Some of you may remember these five lovely sisters from our 2021 Holiday newsletter. They were found behind a furnace in an apartment building earlier that year. When neither their mother nor a human guardian returned for them, a kind citizen took them to his county shelter. They refused to accept them, telling him to put them back where he found them. That’s when he called Pet Assistance.

Back then we were incredulous, but we hear stories like this every day now, as more and more municipal shelters embrace policies limiting admissions and refusing cats and kittens in need. Thanks to our volunteers and donors, we had the resources and a foster home for these girls and were able to help. All are now in good, love homes. But as shelters increasingly refuse kittens refuge, it becomes harder for rescuers to keep up. Here are the possible fates these kittens faced, had the shelter’s “solution” been followed.

Kittens’ critical period for socialization is two to seven weeks of age. It’s important for them to be introduced to people and other animals during this time, and for those interactions to be positive. The older they get, and the more time they spend with unsocialized cats who display fear of humans, the more difficult it is to ever win their trust and affection. Chances for a better fate than the hard scrabble life of a free roaming cat decrease by the day. Perhaps one of these five sisters would have found an adopter in time, perhaps not. On their own, these kittens would need to focus on survival.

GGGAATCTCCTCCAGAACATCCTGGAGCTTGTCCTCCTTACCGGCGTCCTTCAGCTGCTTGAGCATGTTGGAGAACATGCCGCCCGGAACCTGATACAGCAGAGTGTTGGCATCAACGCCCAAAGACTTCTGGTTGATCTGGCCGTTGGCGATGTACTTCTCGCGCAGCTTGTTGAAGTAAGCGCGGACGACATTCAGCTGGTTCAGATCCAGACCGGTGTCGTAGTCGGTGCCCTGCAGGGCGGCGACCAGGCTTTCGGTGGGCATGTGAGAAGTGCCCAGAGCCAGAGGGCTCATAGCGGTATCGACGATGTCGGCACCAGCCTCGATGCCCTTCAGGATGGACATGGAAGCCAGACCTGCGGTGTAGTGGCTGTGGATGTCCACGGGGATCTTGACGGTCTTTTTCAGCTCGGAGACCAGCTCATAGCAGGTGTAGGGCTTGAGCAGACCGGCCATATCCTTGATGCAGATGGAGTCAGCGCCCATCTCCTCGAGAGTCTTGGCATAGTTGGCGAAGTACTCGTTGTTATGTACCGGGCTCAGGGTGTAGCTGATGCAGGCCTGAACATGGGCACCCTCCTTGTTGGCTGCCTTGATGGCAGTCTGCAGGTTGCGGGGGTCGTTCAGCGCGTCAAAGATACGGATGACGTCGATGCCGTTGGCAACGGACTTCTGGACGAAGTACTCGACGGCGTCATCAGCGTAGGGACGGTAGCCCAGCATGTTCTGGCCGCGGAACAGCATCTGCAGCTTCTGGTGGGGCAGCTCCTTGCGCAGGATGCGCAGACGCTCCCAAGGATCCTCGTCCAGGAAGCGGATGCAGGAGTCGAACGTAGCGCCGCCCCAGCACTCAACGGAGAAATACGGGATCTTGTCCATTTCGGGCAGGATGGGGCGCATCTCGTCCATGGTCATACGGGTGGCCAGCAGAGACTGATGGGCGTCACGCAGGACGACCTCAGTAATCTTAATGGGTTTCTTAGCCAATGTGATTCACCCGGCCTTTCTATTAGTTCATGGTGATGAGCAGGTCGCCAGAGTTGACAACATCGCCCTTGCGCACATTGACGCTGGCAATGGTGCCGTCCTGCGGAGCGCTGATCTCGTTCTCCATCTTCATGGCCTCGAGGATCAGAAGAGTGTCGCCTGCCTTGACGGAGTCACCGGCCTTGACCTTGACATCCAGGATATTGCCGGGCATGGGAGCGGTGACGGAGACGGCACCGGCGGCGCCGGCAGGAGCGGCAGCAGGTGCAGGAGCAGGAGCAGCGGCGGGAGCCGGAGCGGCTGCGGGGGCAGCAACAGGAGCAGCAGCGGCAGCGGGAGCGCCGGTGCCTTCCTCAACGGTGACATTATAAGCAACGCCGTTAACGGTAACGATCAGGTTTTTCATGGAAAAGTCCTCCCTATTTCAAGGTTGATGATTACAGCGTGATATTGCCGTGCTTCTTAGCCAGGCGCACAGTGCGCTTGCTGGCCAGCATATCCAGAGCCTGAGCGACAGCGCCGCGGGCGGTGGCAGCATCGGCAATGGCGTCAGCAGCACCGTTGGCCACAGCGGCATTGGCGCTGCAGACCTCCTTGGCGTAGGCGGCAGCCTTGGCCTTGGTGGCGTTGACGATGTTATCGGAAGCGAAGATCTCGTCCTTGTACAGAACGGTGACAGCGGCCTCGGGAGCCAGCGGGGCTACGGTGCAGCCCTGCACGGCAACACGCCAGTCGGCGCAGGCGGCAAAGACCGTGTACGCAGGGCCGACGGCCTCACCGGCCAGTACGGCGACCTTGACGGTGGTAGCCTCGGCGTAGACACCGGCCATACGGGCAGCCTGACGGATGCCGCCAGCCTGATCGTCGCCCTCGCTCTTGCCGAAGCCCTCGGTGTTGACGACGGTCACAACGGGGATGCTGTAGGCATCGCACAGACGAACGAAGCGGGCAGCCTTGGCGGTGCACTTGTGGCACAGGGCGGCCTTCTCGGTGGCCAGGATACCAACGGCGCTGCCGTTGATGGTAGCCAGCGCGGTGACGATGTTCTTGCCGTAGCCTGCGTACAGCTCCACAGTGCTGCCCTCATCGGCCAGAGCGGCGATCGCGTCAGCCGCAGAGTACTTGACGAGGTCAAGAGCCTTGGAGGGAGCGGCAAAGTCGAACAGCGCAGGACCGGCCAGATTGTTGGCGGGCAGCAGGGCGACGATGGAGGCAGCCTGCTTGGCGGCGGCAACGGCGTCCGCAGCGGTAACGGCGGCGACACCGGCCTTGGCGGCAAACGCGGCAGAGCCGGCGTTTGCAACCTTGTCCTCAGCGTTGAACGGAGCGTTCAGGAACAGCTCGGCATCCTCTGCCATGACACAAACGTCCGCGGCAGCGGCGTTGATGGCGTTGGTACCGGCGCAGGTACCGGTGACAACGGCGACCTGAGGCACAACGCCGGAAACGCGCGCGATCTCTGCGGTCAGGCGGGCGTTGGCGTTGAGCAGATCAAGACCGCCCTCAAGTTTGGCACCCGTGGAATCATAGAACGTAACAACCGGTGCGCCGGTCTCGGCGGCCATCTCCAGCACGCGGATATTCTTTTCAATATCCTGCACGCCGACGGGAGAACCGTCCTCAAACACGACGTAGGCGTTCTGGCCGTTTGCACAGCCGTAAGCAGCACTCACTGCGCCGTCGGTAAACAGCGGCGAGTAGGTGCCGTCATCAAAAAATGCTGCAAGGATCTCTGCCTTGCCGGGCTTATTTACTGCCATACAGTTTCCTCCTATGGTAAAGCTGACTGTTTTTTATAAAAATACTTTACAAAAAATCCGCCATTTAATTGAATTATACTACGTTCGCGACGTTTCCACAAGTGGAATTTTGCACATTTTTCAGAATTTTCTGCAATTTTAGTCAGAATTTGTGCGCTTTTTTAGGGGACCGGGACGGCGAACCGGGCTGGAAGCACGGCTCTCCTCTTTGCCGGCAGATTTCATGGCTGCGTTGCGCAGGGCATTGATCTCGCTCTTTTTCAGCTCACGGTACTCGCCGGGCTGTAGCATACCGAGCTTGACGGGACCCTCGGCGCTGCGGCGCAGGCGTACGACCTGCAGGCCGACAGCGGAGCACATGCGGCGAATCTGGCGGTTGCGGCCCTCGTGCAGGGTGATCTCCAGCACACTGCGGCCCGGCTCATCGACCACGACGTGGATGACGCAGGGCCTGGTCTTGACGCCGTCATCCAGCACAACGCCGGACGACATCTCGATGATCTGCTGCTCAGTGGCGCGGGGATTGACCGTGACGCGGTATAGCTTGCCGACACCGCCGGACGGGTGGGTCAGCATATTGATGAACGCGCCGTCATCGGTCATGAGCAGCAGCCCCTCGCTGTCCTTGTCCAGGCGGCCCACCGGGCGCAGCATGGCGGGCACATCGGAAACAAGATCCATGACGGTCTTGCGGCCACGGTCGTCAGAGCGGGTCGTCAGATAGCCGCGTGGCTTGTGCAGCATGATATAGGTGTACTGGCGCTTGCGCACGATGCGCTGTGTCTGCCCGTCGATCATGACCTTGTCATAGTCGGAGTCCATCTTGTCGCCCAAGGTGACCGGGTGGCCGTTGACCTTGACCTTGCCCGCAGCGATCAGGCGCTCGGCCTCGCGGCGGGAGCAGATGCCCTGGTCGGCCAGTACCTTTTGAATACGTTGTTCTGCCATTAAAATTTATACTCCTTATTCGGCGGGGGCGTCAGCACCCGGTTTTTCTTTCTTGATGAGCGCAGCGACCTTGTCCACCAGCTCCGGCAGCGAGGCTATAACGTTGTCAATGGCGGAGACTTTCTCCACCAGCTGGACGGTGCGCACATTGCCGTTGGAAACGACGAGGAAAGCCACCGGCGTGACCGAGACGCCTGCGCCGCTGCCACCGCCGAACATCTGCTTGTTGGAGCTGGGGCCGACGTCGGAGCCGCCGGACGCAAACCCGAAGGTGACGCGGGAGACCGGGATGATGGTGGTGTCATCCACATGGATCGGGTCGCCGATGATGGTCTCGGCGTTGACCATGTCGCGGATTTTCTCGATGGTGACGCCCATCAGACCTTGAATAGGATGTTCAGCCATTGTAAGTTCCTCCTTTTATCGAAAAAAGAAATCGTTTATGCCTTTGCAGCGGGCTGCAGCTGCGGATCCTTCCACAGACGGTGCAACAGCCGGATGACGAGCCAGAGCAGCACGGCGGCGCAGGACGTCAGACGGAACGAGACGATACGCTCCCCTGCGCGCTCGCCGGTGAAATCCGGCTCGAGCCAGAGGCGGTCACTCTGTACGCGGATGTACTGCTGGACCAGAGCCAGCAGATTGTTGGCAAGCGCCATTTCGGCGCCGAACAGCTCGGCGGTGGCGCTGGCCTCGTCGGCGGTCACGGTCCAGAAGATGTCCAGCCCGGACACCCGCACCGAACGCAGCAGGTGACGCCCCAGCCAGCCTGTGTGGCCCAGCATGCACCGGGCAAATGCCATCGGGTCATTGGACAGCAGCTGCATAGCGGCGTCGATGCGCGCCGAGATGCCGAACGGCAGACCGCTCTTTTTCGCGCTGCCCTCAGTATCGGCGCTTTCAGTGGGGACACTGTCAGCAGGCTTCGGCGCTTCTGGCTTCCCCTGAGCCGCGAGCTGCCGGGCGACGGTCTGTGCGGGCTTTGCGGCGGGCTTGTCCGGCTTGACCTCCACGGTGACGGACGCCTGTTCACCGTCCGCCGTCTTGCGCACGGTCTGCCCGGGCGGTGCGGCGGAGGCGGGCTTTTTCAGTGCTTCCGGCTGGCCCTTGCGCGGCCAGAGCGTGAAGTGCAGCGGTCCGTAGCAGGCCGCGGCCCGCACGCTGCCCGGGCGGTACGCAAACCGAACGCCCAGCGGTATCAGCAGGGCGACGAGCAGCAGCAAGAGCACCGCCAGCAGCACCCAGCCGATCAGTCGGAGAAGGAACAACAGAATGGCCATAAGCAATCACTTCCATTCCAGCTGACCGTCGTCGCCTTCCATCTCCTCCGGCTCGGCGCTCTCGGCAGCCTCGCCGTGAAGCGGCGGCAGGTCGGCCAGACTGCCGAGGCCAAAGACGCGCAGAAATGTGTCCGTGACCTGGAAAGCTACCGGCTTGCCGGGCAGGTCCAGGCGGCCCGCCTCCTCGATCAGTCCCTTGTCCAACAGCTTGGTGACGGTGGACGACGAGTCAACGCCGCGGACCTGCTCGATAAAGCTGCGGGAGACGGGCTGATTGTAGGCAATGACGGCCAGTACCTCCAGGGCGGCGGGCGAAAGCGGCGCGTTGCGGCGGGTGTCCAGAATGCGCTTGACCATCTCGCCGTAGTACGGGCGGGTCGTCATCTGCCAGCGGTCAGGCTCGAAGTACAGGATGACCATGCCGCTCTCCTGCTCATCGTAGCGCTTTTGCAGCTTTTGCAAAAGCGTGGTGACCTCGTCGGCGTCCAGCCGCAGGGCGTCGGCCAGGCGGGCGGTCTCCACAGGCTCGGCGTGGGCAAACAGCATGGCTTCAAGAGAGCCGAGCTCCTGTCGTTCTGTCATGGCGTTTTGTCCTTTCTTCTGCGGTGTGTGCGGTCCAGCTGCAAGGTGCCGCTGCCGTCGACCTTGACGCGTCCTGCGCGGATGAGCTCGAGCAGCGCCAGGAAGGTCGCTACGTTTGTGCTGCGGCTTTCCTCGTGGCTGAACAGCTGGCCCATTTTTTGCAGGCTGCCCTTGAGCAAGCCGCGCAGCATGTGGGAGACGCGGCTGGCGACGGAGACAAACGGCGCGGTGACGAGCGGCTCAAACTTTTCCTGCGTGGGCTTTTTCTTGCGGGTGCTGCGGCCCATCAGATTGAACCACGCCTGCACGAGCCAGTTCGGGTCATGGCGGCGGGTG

Veterinary literature reports mortality rates of 15%-40% for abandoned kittens up to 12 weeks of age. Had they simply been released, one or more of them would have likely died before the age of three months. Death could have come from disease, dehydration, starvation, or trauma. It likely would have involved suffering.

Let’s say four survived. One month later, though still not fully grown, they would experience their first heat cycles. Their litters would have been born in the spring of 2022. Giving birth so young would put them at additional risk, especially if malnourished, yet before their kittens were even weaned, they could have been pregnant again. If they lived, they could have birthed a second and third litter before the end of 2022. By then, or certainly by now, the spring of 2023, their first born daughters would also be mothers. Our original girls would be teenage grandmothers.

Thousands of kittens face these scenarios as publicly-funded shelters choose to shirk their duties, and leave baby animals to fend for themselves.